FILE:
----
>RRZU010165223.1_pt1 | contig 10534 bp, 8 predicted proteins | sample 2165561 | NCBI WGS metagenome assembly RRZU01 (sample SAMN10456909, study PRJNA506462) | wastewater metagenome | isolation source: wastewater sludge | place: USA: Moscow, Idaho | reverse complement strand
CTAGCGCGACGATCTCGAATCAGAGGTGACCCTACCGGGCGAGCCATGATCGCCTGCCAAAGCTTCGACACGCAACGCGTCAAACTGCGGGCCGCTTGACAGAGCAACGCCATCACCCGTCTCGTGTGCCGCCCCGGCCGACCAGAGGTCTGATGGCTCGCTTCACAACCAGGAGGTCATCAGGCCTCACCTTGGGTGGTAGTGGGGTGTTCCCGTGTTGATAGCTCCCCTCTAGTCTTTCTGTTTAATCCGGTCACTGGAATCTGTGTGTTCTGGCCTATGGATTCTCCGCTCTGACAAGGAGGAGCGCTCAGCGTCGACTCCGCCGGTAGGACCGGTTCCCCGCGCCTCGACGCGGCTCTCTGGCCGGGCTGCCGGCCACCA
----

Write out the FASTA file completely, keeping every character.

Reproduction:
>RRZU010165223.1_pt1 | contig 10534 bp, 8 predicted proteins | sample 2165561 | NCBI WGS metagenome assembly RRZU01 (sample SAMN10456909, study PRJNA506462) | wastewater metagenome | isolation source: wastewater sludge | place: USA: Moscow, Idaho | reverse complement strand
CTAGCGCGACGATCTCGAATCAGAGGTGACCCTACCGGGCGAGCCATGATCGCCTGCCAAAGCTTCGACACGCAACGCGTCAAACTGCGGGCCGCTTGACAGAGCAACGCCATCACCCGTCTCGTGTGCCGCCCCGGCCGACCAGAGGTCTGATGGCTCGCTTCACAACCAGGAGGTCATCAGGCCTCACCTTGGGTGGTAGTGGGGTGTTCCCGTGTTGATAGCTCCCCTCTAGTCTTTCTGTTTAATCCGGTCACTGGAATCTGTGTGTTCTGGCCTATGGATTCTCCGCTCTGACAAGGAGGAGCGCTCAGCGTCGACTCCGCCGGTAGGACCGGTTCCCCGCGCCTCGACGCGGCTCTCTGGCCGGGCTGCCGGCCACCA